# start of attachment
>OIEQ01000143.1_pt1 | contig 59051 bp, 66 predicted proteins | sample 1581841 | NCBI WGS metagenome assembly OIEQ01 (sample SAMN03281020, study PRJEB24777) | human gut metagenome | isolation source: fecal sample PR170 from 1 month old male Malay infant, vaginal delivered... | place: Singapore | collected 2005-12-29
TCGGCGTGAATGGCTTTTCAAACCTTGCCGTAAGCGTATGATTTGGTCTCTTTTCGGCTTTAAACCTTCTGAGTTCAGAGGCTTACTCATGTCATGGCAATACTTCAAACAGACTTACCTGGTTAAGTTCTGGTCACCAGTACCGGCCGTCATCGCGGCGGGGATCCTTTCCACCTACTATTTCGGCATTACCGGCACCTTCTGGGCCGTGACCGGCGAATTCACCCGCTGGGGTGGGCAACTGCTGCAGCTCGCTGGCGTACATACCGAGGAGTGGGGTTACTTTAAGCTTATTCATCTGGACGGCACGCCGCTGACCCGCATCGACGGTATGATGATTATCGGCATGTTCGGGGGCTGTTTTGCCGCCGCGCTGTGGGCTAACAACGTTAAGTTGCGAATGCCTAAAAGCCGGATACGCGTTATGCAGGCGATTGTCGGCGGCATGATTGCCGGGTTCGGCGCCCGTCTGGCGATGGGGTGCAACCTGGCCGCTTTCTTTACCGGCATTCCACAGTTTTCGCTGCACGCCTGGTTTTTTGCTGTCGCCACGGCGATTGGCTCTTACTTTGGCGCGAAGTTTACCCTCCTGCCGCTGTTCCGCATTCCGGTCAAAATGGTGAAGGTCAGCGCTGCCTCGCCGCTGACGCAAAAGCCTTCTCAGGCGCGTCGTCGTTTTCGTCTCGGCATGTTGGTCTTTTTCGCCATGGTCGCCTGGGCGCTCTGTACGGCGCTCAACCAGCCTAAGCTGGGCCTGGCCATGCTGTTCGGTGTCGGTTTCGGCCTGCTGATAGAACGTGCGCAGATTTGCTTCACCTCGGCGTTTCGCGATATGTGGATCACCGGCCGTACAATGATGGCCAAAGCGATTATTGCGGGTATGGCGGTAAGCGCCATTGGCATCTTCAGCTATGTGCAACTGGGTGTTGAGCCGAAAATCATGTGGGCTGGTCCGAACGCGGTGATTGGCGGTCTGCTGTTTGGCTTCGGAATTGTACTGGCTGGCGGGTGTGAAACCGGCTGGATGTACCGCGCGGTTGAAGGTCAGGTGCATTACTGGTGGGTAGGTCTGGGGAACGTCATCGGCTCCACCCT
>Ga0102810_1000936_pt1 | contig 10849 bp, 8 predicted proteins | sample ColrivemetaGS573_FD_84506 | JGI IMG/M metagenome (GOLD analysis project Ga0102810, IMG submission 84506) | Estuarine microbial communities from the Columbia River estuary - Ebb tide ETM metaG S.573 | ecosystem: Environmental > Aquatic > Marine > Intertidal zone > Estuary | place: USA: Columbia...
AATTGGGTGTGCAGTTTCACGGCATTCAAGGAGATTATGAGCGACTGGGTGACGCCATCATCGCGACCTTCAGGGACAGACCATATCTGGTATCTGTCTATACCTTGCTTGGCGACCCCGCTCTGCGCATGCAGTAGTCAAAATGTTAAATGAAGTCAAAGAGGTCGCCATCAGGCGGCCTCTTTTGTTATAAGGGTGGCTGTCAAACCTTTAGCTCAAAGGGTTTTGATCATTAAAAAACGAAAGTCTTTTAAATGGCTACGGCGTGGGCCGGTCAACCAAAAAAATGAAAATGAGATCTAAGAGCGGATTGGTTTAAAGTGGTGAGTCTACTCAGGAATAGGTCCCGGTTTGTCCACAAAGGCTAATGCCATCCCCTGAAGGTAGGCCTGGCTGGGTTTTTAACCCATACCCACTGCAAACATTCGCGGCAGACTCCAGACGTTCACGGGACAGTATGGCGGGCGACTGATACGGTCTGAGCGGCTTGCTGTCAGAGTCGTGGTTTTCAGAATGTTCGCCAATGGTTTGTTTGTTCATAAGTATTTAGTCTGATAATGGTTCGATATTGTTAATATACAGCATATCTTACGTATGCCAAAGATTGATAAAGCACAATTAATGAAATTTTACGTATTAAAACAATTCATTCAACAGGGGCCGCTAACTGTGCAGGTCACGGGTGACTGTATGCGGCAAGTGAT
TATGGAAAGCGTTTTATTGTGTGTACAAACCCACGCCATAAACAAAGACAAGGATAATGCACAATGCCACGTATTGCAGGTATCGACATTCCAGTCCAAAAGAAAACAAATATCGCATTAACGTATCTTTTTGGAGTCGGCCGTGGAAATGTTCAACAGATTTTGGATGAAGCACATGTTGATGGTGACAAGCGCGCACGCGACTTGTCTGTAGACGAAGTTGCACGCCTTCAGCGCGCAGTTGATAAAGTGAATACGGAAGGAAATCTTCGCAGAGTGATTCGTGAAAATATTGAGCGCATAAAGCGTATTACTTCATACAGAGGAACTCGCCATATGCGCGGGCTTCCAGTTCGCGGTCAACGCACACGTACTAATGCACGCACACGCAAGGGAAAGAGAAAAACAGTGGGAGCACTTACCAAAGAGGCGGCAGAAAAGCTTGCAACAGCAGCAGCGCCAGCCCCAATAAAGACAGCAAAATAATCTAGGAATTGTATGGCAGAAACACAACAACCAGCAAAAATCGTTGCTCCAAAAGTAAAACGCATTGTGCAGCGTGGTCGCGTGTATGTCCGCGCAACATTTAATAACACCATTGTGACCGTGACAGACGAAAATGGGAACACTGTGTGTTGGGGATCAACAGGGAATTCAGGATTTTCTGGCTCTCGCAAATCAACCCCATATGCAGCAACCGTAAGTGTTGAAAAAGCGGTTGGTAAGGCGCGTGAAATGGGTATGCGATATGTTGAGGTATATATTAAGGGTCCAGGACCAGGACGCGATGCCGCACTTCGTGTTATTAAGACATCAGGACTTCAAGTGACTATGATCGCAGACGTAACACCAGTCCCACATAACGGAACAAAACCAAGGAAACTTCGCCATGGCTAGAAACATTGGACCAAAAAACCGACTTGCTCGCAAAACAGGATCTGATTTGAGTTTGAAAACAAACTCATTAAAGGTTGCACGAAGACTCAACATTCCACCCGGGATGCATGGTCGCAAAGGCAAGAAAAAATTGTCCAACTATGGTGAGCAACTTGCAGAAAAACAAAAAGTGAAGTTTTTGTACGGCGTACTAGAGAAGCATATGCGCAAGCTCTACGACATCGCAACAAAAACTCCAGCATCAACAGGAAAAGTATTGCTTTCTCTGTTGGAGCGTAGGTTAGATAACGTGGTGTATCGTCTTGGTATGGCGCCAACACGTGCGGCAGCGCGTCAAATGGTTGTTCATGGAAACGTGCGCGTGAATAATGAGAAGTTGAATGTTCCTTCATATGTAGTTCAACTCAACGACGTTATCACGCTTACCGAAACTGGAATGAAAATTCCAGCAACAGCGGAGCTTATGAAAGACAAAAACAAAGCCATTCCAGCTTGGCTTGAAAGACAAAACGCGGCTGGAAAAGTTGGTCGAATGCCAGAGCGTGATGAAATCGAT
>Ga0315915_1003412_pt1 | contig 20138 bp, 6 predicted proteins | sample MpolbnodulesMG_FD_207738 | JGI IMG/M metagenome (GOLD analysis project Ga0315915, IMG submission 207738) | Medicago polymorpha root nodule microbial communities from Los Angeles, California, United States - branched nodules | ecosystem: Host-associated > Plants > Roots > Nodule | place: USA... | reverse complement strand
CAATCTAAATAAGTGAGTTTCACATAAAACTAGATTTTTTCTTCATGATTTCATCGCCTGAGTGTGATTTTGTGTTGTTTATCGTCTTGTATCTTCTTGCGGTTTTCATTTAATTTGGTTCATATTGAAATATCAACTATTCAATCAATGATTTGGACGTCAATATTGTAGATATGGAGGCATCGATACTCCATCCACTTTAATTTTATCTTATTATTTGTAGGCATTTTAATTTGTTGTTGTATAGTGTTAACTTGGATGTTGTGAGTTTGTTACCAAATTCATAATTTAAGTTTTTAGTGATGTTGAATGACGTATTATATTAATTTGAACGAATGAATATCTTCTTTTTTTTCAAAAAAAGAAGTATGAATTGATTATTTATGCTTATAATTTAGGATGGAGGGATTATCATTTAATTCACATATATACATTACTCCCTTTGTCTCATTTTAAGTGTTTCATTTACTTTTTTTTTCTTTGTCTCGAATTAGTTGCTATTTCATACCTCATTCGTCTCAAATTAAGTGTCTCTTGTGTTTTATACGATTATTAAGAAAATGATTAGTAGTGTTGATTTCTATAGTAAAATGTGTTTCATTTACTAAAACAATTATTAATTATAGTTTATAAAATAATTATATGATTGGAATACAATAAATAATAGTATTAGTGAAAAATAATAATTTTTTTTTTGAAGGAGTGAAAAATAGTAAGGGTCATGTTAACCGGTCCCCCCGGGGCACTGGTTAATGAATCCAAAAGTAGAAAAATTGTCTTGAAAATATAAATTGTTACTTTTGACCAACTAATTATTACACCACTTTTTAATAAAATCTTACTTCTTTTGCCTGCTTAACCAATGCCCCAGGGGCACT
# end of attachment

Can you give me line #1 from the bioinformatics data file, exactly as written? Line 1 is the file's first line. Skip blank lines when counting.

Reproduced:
>OIEQ01000143.1_pt1 | contig 59051 bp, 66 predicted proteins | sample 1581841 | NCBI WGS metagenome assembly OIEQ01 (sample SAMN03281020, study PRJEB24777) | human gut metagenome | isolation source: fecal sample PR170 from 1 month old male Malay infant, vaginal delivered... | place: Singapore | collected 2005-12-29